The Old Mill Toronto Pastry Chef knows what it takes to make a delicious shortbread cookie and they want to share this buttery Shortbread Recipe with you. With a soft, crumbly texture that just melts in your mouth, you wont eat just one!
275g Unsalted Butter (softened)
1tsp Vanilla Extract
410g All Purpose Flour
Zest of 1 lemon, 1 lime (optional)
1. Using a wooden spoon or the paddle attachment of an electric mixer, cream the butter and sugar together until light and fluffy.
2. Add vanilla and citrus zest (if desired).
3. Add flour and salt, mixing well until a soft dough forms.
4. Refrigerate at least one hour before rolling out and cutting, as the dough will be very soft and difficult to work with immediately after mixing.
5. Roll out approximately 1/3 of an inch in height on a well-floured work surface and cut into desired shapes. Alternately, roll into smooth cylindrical logs or rectangles, chill, and slice.
6. Bake at 325 degrees for approximately 10-15 minutes, until the edges just begin to colour. May be dipped in chocolate or decorated with royal icing.
Health Benefits of Tea
A spot of tea in the afternoon with friends has more benefits than just good company. Drinking tea is beneficial to our health and goes great with a fresh shortbread cookie!
Boost your immune system and help reduce the risk of cancers Camellia sinensis (Tea) contain catechins, an antioxidant that boosts the immune system. Vitamin H, also known as biotin, is present in teas which also contributes to a healthy immune system . In addition, tea contains flavonoids, a type of antioxidant that assists in the prevention of cellular damage, cardiovascular disease, skin disease and UV-induced DNA damage.
Protect your heart with the antioxidant found in green tea, EGCg, speeds up the recovery of heart cells and minimizes cell death after a heart attack or stroke. Green tea is also associated with a reduced risk of coronary artery disease because its high quantity of antioxidants, namely flavonoids, may reduce the amount of cholesterol in the artery wall. Tea acts as an anti-inflammatory and improves blood vessel function.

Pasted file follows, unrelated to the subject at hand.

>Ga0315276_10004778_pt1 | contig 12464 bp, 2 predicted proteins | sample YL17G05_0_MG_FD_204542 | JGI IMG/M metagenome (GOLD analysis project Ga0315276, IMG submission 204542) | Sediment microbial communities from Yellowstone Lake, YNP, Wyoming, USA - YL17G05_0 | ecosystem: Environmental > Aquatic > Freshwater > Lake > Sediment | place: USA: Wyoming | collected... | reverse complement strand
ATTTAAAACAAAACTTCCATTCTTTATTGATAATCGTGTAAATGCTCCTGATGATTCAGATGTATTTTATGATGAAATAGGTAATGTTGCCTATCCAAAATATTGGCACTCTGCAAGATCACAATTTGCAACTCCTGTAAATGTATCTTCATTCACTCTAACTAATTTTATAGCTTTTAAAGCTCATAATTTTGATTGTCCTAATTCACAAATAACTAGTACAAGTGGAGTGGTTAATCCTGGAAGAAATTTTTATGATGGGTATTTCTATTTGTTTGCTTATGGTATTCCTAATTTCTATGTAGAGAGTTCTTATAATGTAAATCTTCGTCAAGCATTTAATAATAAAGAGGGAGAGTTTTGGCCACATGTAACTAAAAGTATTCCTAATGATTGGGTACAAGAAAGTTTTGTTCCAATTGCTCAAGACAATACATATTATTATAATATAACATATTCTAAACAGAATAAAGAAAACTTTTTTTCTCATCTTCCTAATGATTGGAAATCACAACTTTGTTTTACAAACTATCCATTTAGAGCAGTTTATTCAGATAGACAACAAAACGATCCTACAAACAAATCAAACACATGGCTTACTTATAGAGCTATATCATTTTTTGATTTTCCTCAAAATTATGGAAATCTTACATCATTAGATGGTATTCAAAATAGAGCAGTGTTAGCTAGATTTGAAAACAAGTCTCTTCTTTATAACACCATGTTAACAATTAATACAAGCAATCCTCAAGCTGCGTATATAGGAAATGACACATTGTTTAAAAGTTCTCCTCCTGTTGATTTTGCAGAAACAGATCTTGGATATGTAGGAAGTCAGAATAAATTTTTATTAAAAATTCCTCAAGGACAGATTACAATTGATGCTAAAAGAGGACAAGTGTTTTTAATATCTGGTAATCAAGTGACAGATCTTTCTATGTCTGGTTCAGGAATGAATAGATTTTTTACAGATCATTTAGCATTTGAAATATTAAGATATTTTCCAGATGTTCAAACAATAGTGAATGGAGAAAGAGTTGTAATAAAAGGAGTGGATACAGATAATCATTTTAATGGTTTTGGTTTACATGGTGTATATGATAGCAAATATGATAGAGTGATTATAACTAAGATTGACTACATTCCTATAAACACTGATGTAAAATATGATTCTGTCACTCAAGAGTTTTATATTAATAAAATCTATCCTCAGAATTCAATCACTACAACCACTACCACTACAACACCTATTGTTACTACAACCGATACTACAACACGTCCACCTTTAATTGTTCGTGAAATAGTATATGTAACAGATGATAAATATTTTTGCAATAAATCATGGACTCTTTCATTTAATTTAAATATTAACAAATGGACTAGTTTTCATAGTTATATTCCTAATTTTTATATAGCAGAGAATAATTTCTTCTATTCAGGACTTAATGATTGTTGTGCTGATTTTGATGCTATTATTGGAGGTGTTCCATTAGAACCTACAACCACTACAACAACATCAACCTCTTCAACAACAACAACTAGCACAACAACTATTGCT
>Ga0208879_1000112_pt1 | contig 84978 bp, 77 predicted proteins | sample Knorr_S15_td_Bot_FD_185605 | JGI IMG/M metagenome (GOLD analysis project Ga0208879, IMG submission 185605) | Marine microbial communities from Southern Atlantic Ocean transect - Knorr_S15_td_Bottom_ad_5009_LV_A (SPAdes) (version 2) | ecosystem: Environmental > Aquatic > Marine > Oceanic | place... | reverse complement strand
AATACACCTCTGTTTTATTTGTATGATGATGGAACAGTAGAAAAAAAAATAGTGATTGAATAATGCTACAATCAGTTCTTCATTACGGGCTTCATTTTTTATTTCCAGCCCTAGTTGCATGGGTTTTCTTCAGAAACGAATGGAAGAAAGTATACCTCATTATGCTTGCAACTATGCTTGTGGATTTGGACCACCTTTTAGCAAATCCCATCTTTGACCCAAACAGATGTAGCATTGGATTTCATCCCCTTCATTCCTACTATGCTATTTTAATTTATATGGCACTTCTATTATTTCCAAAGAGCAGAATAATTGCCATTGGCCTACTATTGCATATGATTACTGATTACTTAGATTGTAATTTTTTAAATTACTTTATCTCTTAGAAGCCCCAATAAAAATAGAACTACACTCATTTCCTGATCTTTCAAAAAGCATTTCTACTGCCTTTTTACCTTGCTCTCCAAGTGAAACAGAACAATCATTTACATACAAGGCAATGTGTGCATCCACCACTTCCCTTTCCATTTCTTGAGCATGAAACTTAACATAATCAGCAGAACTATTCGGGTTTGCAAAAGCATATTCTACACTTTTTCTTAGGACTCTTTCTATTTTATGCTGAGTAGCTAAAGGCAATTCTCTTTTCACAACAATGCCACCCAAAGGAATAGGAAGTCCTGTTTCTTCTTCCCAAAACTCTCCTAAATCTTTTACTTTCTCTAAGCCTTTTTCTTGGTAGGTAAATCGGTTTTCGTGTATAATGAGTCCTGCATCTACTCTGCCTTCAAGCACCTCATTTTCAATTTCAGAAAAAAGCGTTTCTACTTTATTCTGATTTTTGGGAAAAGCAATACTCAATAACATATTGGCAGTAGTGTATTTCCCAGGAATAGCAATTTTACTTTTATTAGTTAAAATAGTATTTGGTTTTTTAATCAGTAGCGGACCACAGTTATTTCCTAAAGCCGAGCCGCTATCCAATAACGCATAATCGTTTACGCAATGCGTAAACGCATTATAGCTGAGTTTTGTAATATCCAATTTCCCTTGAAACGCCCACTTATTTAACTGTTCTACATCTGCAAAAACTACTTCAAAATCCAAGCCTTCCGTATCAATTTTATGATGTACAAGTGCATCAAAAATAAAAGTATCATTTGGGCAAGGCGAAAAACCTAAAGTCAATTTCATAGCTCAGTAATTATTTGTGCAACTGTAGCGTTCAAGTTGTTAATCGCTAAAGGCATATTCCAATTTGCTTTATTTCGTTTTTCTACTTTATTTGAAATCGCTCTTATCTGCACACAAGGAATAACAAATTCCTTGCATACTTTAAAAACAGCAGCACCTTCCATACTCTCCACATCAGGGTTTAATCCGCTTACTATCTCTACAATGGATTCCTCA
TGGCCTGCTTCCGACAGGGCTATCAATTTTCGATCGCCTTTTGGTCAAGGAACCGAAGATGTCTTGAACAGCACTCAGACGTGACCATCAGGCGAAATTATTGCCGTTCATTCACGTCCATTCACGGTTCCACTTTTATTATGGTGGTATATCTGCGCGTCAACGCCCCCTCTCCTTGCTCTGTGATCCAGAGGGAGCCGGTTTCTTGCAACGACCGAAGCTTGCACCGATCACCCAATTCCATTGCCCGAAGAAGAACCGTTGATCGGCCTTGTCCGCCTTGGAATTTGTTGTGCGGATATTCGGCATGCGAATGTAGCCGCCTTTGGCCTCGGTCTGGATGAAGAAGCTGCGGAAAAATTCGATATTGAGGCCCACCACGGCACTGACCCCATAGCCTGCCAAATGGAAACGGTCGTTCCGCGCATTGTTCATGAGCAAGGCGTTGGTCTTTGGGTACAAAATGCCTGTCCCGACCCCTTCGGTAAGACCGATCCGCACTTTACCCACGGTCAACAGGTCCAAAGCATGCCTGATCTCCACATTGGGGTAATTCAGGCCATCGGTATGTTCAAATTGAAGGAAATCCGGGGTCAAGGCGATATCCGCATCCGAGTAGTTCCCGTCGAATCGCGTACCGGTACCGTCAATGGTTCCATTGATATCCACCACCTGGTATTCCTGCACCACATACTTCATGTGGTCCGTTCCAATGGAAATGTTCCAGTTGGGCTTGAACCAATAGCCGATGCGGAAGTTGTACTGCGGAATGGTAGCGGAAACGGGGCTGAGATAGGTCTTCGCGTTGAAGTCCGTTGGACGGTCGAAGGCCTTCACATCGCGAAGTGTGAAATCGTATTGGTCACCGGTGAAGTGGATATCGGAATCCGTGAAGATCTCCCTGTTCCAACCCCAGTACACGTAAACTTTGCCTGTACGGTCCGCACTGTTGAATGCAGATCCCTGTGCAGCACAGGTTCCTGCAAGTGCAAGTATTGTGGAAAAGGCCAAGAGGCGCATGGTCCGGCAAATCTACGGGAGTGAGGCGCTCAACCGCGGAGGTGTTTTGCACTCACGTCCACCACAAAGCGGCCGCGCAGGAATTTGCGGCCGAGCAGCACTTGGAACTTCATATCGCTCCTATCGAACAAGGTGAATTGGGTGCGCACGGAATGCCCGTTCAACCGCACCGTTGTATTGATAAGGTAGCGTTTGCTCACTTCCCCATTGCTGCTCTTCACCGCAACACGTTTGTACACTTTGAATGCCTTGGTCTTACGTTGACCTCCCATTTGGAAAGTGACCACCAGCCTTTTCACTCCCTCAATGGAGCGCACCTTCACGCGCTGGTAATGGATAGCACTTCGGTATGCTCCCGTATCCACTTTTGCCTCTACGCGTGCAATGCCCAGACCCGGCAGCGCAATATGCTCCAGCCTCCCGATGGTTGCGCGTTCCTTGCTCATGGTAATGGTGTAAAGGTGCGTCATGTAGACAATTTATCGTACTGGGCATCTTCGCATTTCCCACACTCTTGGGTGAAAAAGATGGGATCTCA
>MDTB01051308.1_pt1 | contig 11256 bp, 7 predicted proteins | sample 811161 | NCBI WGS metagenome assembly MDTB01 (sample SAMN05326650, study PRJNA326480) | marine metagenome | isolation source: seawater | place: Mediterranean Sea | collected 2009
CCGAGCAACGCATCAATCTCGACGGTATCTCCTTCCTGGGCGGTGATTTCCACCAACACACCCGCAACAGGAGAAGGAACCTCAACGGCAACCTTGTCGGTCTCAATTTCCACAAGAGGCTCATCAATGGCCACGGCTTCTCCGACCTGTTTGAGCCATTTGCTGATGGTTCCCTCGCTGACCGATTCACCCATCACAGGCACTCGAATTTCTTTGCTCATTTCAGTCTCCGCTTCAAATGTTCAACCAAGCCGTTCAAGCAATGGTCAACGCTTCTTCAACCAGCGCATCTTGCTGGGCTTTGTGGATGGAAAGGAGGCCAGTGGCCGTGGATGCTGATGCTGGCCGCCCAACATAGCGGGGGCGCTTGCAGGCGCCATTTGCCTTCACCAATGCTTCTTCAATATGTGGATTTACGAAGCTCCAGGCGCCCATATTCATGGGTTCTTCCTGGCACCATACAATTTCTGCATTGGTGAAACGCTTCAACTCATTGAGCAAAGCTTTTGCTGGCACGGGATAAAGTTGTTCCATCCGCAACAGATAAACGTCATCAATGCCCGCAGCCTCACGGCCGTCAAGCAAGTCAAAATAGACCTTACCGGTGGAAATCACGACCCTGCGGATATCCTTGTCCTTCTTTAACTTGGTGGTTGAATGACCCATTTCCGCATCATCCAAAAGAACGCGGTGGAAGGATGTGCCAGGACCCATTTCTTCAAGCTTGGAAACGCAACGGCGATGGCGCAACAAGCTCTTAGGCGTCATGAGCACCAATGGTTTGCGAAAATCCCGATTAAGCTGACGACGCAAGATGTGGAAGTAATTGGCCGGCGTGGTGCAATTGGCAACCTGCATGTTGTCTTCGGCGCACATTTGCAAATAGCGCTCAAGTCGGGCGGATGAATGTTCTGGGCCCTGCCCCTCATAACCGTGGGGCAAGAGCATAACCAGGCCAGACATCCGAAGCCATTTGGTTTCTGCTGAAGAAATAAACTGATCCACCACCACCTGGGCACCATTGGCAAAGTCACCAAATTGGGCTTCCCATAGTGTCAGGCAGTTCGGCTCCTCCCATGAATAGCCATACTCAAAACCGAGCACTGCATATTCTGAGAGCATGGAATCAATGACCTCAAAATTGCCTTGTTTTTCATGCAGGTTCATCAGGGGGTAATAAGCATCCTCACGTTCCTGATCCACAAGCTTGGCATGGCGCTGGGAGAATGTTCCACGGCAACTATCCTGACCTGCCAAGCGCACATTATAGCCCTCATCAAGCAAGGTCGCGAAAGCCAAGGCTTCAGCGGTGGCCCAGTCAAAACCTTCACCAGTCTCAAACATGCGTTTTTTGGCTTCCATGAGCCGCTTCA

Reduce your risk of ovarian cancer – A Swedish study published in December 2005 claims that drinking two or more cups of tea a day can reduce your risk of developing ovarian cancer by 46 per cent. The 15-year study involved just over 60,000 Swedish women.
Tea protects your bones – It’s not just the milk added to tea that builds strong bones. One study that compared tea drinkers with non tea-drinkers, found that people who drank tea for 10 or more years had the strongest bones, even after adjusting for age, body weight, exercise, smoking and other risk factors. The authors suggest that this may be the work of tea’s many beneficial phytochemicals.
Tea is calorie-free – Tea doesn’t have any calories, unless you add sweetener or milk. Consuming even 250 fewer calories per day can result in losing one pound per week. If you’re looking for a satisfying, calorie-free beverage, tea is a top choice.
Join us for our Afternoon Tea in recognition of a 103-year tradition. Since 1914, pedestrians, cyclists, canoeists and motorists have enjoyed afternoon tea at the Old Mill Toronto. Our Tea Menu includes a take home decorative gift box of our exclusive Centennial Tea Blend and a portion of the proceeds from the Afternoon Tea will be donated to Women’s Habitat.